Anyway You Slice It…

On a recent car trip I listened to the audio version of Malcolm Gladwell’s newish book Blink and emerged at my destination with a few of leg cramps – and a broader vocabulary. Gladwell is the writer who caused a sensation with his first book, The Tipping Point. Now he has enriched our lexicon with the term thin-slicing.

Gladwell says that people who have perfected the art of thin-slicing have developed the ability to filter “the very few factors that matter from an overwhelming number of variables.” Or as a scientist might put out, they are skilled at receiving the signal and filtering out the noise.

In Blink, Gladwell explains how this phenomenon works – leading to both good and bad results. For example, he describes the scene that unfolded when several independent art experts instantly detected a fake sculpture despite the fact that staff at a major museum had examined it thoroughly and pronounced it the real McCoy. And he explains why Warren Harding, a man of limited abilities, was able to rise to the level of U.S. President. Gladwell also shares a quote about Harding that is sure to amuse any speechwriter. Harding’s speeches, he says, were once described “as an army of pompous phrases moving over the landscape in search of an idea.”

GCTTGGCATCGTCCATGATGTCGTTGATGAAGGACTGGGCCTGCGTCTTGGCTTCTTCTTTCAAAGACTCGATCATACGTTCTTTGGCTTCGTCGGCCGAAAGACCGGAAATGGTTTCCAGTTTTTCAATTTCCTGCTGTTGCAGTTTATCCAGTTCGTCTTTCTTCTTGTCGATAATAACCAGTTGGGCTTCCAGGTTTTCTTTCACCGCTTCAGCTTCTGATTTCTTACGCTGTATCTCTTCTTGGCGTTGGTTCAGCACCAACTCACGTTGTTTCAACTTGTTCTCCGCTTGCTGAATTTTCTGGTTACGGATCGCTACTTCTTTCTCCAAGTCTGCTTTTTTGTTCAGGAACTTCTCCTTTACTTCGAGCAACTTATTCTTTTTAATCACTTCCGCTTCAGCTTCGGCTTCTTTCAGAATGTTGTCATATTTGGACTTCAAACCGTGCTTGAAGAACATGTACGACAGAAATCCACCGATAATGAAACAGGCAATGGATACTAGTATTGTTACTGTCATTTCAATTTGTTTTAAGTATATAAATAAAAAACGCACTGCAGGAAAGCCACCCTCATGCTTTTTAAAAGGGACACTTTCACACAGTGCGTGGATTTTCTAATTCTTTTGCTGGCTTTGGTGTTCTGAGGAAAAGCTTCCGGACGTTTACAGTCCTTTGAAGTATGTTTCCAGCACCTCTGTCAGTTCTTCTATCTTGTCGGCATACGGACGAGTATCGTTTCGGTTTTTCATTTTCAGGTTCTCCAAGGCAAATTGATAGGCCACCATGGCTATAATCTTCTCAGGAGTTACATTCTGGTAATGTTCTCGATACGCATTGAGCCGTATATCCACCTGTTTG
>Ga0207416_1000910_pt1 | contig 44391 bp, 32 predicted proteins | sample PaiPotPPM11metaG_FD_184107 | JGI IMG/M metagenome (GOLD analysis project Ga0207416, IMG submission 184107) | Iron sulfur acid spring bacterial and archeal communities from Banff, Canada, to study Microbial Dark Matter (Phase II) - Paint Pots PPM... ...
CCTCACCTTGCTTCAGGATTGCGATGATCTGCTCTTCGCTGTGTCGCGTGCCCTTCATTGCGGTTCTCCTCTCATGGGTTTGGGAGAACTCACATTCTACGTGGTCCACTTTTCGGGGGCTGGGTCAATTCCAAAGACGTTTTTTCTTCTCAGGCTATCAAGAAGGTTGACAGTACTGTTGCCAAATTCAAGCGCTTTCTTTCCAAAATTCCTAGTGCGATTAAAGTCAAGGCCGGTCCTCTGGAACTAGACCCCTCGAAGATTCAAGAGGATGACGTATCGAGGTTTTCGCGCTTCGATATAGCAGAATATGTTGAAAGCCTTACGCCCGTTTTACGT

But, back to the idea of thin slicing. In a very real sense, that term describes an important part of your job as a speech or presentation writer. It’s up to you to get to the heart of the matter and explain why and how it has a bearing on the issue or problem at hand.

Overload listeners with detail and extraneous information and they will become bored and zone out. Carefully craft only the most salient facts and arguments and you will keep them engaged. The difference is in how you ‘slice’ it.